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Hangul 사대주의
Revised Romanization Sadaejuui
McCune–Reischauer Sataechuŭi

Sadaejuui (lit. "serving-the-Great-ism," Hangul: 사대주의, Chinese: 事大主義, Chinese: 事大主义) is a largely pejorative Korean term which evolved in the mid-20th century from a more widely used historical concept.[1]

The contemporary term sadaejuui was derived from the Chinese shi da (Korean, sadae) as used by the philosopher, Mencius.

  • Sadae literally means "dealing with the great" or "serving the great"[2] and interpreted as "Loving and admiring the great and powerful".[3]
  • Juui means "ideology" and it is conventionally translated as "-ism."[4]

In other words, sadaejuui is a compound-word composed of sadae + juui.


The term "sadaejuui" was invented by early 20th century Korean nationalists.[5] The antecedents of this modern term is the historic term "sadae" (事大), which comes from the word 以小事大 in Mencius's (孟子) book, which means "service to the great by the small" or "a small kingdom accommodates a large."[1]

  • 梁惠王下
  • Mencius - Liang Hui Wang II


Sadaejuui conflates an attitude of subservience with the political realism which accompanies the prudent recognition of greater power.[1] Sadae describes a foreign policy characterized by the various ways a small country acknowledges the strength of a greater power like that of China. Sadae is made manifest in the actions of the weaker state as it conveys goodwill and respect through its envoys.

The utility of the sadae concept in Korea was recognized from the period of Three Kingdoms of Korea to 1897;[2] and it is demonstrated in the relationship of mid-Joseon Korea towards the Ming Dynasty of China.[7] The Joseon kingdom made every effort to maintain a friendly relationship with Beijing for reasons having to do with both realpolitik and an idealized Confucian worldview in which China is perceived as the center of a Confucian moral universe.[8]

The kingdom of Joseon accepted its place in a Sino-centristic world order. The Joseon foreign policy was organized around maintaining stable Joseon-Chinese relations in the period from 1392 through 1910. It contrasts with limited trade relationships or kyorin diplomacy (교린정책; lit. "neighborly relations") in regard to Joseon-Japanese relations in this period.[9]

The concept of sadaejuui was central in the writings of polemicist Shin Chaeho. His ideas and voice became prominent features of Korean nationalism.[10] Sin is known for having argued that the sadaejuui inherent in Confucian historiography served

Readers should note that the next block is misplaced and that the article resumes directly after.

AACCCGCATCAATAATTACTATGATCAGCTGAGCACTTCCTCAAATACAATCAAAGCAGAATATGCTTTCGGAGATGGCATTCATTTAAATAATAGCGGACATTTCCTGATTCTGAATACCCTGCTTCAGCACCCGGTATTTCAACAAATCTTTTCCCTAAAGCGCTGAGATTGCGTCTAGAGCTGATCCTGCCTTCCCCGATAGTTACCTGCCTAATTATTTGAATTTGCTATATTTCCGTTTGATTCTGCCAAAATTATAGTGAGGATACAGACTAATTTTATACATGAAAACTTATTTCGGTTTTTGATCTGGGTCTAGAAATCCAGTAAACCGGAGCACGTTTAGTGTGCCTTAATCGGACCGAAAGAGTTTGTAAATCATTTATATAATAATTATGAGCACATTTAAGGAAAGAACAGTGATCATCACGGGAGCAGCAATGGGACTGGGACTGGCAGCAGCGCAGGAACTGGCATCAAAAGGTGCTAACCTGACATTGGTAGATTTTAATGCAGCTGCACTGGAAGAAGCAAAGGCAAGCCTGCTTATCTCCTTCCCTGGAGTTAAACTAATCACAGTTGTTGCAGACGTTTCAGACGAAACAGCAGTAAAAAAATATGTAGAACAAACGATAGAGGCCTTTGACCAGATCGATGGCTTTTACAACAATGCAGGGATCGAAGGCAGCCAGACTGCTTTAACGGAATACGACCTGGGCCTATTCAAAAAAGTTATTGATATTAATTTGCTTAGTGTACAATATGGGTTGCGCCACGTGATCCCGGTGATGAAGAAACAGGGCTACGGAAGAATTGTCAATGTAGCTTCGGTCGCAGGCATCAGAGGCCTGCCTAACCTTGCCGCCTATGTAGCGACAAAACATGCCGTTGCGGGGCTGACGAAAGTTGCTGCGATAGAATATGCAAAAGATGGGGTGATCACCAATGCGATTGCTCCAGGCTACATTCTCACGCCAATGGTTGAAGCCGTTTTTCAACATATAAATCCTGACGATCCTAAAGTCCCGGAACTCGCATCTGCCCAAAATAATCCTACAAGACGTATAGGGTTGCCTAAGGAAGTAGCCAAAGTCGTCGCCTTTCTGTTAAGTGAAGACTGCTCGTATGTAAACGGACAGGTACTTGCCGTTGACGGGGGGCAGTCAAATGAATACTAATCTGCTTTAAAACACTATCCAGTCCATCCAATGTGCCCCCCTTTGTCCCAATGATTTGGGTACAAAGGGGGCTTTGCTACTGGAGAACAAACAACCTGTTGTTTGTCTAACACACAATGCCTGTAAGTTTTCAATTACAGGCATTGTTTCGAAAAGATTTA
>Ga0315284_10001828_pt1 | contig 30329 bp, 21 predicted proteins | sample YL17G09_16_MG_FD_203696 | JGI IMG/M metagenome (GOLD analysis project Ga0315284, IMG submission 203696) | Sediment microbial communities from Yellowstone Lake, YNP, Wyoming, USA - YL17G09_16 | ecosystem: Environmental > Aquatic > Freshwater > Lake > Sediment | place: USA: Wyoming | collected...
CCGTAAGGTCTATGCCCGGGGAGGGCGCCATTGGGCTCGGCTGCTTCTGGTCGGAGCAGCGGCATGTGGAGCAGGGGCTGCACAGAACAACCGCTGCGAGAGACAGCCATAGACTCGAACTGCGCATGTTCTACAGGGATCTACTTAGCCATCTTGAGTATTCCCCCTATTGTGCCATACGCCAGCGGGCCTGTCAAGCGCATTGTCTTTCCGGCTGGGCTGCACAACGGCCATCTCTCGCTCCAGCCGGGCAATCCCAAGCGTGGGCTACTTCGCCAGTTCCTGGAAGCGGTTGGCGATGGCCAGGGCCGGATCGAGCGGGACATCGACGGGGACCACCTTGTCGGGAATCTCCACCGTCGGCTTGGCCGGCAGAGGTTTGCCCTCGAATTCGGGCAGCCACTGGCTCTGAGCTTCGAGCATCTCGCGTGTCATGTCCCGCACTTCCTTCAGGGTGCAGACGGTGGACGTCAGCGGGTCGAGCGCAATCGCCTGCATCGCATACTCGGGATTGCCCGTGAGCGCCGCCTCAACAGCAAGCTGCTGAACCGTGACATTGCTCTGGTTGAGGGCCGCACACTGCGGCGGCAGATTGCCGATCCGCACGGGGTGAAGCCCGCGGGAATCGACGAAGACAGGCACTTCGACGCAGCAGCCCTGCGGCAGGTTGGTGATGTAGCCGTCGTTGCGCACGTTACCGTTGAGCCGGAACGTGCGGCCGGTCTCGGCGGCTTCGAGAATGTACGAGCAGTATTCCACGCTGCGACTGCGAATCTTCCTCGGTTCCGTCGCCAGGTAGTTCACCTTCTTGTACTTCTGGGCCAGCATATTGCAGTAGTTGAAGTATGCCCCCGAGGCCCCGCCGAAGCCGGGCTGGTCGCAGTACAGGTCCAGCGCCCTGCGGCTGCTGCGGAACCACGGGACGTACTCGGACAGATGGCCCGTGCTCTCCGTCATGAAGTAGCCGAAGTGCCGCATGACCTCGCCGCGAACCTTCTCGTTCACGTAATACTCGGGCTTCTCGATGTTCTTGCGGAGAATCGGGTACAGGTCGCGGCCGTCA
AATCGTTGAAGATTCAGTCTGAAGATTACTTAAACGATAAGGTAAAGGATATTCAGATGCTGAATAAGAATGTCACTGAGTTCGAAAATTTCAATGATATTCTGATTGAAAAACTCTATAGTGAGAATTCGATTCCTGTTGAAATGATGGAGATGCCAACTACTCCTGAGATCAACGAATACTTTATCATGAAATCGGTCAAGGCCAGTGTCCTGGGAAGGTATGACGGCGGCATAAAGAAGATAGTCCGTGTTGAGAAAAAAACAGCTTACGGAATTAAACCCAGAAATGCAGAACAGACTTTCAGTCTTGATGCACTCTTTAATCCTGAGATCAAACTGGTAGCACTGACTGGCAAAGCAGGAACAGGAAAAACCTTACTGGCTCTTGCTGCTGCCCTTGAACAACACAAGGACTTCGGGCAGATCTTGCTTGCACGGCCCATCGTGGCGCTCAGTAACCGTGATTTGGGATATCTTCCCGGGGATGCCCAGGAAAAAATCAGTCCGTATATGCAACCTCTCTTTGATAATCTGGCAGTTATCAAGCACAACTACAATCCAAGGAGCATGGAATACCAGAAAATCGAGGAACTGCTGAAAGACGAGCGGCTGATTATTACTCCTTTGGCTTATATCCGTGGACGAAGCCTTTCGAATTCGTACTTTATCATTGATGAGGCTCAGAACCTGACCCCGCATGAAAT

• to devalue the ethnic origins of the Korean people and state [11]
  • to subjugate Korean history within a Confucian interpretive framework [11]

His revisionist writings sought to deny the relevance of sadae as an important element of Korean history.[12]

See also[edit]


  1. ^ a b c Armstrong, Charles K. (2007). The Koreas, p. 57-58., p. 57, at Google Books
  2. ^ a b Pratt, Kieth L. et al. (1999). Korea: a historical and cultural dictionary, p. 384.
  3. ^ Alford, C. Fred. (1999). Think no evil: Korean values in the age of globalization, p. 150., p. 150, at Google Books
  4. ^ Duchatel, Mathieu. Nationalisme et sentiment nationaliste en Corée (Nationalism and Nationalist Sentiment in Korea). IEP Paris, DEAA comparative des Aires Politiques, p. 4 n1.
  5. ^ Mitchell, Anthony. "Happier Economy Better Than Larger Economy," Korea Times (Seoul). October 12, 2008.
  6. ^ Liang Hui Wang II, Chinese Text Project
  7. ^ 구도영 (Koo Do-young). 중종대(中宗代) 사대인식(事大認識)의 변화 - 대례의(大禮議)에 대한 별행(別行) 파견 논의를 중심으로 ("Changes regarding ‘Perception of Sadae’(事大認識) that became apparent during the reign of King Jungjong - Examination of Discussions over the issue of dispatching a special envoy(別行) about the Grand ceremony(大禮議) in Ming(明) dynasty’s court"),] 역사와 현실 제62호, 2006.12 (History and Reality, No. 62, December 2006). pp. 3-405.
  8. ^ Mansourov, Alexandre Y. "Will Flowers Bloom without Fragrance? Korean-Chinese Relations," Archived 2008-01-08 at the Wayback Machine. Harvard Asia Quarterly (Spring 2009).
  9. ^ Kang, Etsuko H. (1997). Diplomacy and Ideology in Japanese-Korean Relations: from the Fifteenth to the Eighteenth Century, p. 49.
  10. ^ Robinson, Michael. (1984) "National Identity and the Thought of Shin Ch'ae-ho: Sadaejuüi and Chuch'e in History and Politics," Journal of Korean Studies, Vol. 5, pp. 121–142.
  11. ^ a b Robinson, p. 129.
  12. ^ Robinson, pp. 131-132.